By John Terrill -- June 29, 2009
Whether bearish or bullish about the economy, there is no denying that business and management education are in a state of turmoil. The "new normal" will likely be something we've never seen before. A recent story on National Public Radio (NPR) captures this sentiment:
"American business schools trained many of the people who had their hands on the tiller when the nation's economic ship ran aground. Now, those in leadership positions at top business schools are asking themselves what degree of responsibility they share.
The schools had critics before the economic crisis cost millions their jobs and their retirement saving. Now, the critics are louder, and the questions they raise are being taken more seriously."
Anger germinates, even abounds in this current environment, but not all agree about what should be done. In the same NPR story, Jay Light, Dean of the Harvard Business School (HBS), and Stephen Kaplan, Professor at the University of Chicago's Booth School of Business, paint contrasting pictures of the current state of affairs in business education.
Kaplan takes an optimistic view of the status quo, arguing that the reasons for the current crisis are multifaceted and cannot be attributed to MBA education alone. The extraordinary growth of wealth and productivity in the past three decades tells "a huge success story of the tools of markets and economics that are taught at business schools." Yet Light argues that the present crisis should serve as an opportunity for deep introspection and change.
Wherever you fall in this debate, it's clear we've approached a fork in the road, and the direction we choose will have important implications for the future. Business, with its far-reaching and increasingly interconnected stakeholders, will have difficulty absorbing the highs and lows of un-reined market forces. Consider the chaos of just the last ten years: the dot.com run-up and bust; Enron and a myriad of other corporate scandals; the housing bubble and sub-prime collapse; and the ensuing credit market meltdowns, just to name just a few.
In my role at Seattle Pacific University (SPU) as Director of the Center for Integrity in Business, I work alongside those in the academic and business communities to re-imagine the role of business education in light of this unprecedented crossroad. This work takes on many different complexions, but one area of focus for us has been to reframe--maybe more accurately, elevate--the purpose for business as taught and modeled to students. In doing so, we've created an intentional break from famed economist, Milton Friedman, and his prevailing view that the ultimate purpose of business is to increase shareholder wealth. While we don't deny the integral nature of profit in business, we believe the highest purpose of business is to serve--first, by providing goods and services that enable communities to flourish, and second, by providing meaningful opportunities for persons to express aspects of their identity in meaningful and creative work. As business serves communities well, long-term financial health and profits have ample opportunity to follow.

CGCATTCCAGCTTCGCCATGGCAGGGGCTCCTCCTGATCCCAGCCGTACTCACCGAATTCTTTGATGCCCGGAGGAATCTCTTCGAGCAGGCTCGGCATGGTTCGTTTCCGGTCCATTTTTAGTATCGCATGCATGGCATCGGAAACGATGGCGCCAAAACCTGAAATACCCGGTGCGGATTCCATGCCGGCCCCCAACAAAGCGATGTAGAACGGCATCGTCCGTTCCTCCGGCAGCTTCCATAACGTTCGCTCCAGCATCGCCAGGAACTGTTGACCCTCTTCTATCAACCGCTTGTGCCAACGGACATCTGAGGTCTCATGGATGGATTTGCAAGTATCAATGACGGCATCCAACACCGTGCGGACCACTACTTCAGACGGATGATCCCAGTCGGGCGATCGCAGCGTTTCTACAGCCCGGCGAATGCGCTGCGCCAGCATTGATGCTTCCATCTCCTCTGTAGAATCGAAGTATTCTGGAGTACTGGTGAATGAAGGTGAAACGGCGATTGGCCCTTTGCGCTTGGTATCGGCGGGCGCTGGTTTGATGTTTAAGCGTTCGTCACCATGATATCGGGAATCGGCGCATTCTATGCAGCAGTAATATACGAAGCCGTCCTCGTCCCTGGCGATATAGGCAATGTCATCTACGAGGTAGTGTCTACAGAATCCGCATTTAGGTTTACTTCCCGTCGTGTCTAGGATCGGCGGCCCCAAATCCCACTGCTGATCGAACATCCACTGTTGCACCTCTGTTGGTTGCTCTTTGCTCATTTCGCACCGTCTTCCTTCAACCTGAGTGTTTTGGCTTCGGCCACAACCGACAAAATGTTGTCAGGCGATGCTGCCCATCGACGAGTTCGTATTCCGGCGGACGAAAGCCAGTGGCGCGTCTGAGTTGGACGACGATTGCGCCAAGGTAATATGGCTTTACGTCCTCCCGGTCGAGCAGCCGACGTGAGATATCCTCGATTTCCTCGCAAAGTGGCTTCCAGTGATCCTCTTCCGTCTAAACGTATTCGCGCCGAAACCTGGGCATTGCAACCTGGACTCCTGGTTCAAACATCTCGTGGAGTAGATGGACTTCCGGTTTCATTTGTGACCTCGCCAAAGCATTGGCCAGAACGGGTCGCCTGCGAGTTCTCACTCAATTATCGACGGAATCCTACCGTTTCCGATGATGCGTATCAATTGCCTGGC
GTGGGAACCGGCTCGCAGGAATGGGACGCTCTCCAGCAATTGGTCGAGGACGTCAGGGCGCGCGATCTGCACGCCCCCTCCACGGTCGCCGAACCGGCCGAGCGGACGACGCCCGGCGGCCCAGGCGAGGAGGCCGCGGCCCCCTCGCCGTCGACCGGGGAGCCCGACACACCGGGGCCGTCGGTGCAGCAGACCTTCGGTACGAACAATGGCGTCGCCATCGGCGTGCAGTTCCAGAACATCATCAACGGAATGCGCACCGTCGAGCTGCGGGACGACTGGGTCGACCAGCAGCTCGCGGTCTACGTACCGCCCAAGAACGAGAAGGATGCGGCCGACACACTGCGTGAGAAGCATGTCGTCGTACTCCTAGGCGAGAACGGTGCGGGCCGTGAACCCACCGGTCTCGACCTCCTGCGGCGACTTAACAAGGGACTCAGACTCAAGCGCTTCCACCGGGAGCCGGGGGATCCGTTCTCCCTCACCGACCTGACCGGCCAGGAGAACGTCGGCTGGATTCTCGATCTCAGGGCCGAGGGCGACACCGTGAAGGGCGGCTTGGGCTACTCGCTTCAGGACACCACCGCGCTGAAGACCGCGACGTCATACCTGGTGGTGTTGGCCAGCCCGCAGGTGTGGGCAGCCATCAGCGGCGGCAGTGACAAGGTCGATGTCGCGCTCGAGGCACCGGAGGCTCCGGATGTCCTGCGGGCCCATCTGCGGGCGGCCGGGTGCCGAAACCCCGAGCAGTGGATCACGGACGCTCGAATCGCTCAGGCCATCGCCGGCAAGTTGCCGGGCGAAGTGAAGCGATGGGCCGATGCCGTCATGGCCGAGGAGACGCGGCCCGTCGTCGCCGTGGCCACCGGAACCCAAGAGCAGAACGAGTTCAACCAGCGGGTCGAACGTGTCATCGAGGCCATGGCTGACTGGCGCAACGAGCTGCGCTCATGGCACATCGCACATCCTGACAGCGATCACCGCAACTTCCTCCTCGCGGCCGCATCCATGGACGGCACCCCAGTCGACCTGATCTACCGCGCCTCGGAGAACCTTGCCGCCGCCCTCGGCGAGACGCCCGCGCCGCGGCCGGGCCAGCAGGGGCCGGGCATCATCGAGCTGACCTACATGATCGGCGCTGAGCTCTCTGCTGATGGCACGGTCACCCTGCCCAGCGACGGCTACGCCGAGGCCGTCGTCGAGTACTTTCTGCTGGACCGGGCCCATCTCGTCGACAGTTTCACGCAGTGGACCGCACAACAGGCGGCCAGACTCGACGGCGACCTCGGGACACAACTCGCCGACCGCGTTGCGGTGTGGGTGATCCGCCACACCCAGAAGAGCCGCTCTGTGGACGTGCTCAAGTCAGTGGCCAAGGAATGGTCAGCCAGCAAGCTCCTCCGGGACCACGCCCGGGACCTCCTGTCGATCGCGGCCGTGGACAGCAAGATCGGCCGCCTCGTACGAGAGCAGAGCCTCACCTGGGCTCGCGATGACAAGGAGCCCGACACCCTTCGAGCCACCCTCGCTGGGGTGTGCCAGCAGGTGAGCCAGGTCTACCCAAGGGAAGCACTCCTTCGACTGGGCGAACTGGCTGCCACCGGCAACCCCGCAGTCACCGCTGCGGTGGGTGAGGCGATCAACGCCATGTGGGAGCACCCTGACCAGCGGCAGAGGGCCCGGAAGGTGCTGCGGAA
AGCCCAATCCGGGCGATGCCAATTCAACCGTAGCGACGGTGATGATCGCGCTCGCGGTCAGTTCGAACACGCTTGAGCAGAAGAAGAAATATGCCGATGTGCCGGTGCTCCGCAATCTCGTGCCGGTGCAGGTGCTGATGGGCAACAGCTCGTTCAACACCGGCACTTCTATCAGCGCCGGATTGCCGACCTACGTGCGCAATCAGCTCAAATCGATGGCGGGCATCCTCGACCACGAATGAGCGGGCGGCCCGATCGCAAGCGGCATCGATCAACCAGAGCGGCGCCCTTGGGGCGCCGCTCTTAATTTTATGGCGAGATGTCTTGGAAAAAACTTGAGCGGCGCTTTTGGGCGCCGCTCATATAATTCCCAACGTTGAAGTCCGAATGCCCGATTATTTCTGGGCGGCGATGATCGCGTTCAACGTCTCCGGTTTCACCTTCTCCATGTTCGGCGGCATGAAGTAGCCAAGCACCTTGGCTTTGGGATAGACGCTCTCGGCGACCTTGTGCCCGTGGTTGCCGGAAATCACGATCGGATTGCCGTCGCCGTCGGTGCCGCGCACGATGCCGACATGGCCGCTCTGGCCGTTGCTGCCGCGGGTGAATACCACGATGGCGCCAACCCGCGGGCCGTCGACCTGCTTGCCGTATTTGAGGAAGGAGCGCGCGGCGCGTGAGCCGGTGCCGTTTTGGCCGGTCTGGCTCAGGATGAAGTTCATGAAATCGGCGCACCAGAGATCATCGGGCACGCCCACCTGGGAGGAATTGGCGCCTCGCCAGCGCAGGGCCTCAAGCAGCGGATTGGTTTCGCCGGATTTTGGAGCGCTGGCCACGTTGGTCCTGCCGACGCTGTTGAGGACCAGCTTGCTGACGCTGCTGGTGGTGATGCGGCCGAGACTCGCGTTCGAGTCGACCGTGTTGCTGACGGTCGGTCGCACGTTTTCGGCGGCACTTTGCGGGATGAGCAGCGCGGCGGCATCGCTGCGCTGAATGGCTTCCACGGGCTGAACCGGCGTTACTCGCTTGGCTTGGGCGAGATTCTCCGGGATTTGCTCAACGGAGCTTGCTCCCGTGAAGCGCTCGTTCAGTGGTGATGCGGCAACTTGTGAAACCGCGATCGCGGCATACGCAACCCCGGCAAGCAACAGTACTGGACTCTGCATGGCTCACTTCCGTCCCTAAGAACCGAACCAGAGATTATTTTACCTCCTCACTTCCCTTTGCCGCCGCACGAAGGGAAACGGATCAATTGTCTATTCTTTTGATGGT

Jeff Van Duzer, Dean of the School of Business and Economics at Seattle Pacific University, challenges those at the intersection of Christian faith and business to redefine "the bottom line." In our program, we "think of profit generation and return on investment as fundamental, as critical, as necessary, but not as the end of the operation. It's what you need to do in order to attract the capital from shareholders that will enable the business to do what it should be doing, which is to serve..."
We don't have this worked out perfectly and readily admit that these ideas need empirical testing. But given the current environment, we feel less alone these days than we did just a few short years ago. One interesting development in reforming business education has been a grass-roots campaign to install a Hippocratic--like oath-an integral component of medical education--to the field of management. An oath for aspiring business leaders (see www.mbaoath.org) has gained momentum across the United States. This past year, 400 graduating students took the oath at Harvard Business School. And other programs, like Thunderbird, a highly-ranked global school of management in Arizona, have taken similar measures.
These initiatives are important and should be applauded. Business students must recognize, like doctors and lawyers, that they are part of a profession with shared values and aspirations. And their actions in the marketplace should be held to such ideals. But these efforts are just the beginning. We need to rethink the entire business school experience, finding ways to define the moral imperative of business education.